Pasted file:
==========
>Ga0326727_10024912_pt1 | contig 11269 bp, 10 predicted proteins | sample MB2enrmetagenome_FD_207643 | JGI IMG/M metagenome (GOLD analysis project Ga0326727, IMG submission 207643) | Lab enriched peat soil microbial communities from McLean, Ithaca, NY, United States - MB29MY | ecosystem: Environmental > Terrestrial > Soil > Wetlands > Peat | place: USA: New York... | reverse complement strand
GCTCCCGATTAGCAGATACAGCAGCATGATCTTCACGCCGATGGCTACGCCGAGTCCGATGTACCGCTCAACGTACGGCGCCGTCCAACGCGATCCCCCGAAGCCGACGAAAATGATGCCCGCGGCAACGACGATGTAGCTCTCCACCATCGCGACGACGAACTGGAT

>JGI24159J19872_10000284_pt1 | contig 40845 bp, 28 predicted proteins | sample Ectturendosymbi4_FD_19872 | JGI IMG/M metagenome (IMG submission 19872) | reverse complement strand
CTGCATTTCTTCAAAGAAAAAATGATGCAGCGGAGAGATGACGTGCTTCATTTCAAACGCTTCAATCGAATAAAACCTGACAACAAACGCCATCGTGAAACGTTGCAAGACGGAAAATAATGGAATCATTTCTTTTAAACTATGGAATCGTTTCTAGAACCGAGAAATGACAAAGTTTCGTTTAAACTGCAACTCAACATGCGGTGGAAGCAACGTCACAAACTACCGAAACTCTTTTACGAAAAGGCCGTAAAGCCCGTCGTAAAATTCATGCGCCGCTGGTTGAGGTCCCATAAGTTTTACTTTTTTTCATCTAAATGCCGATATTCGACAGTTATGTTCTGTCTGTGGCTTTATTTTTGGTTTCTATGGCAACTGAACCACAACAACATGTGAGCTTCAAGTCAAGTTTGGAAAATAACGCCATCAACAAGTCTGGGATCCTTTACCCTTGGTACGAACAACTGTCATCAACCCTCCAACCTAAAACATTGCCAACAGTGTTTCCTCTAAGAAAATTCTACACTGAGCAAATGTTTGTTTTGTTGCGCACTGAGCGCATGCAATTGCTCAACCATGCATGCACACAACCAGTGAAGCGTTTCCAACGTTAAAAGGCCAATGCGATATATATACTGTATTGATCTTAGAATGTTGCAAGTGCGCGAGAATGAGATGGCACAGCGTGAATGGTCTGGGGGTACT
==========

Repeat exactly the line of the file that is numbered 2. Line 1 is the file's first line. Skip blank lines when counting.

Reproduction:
GCTCCCGATTAGCAGATACAGCAGCATGATCTTCACGCCGATGGCTACGCCGAGTCCGATGTACCGCTCAACGTACGGCGCCGTCCAACGCGATCCCCCGAAGCCGACGAAAATGATGCCCGCGGCAACGACGATGTAGCTCTCCACCATCGCGACGACGAACTGGAT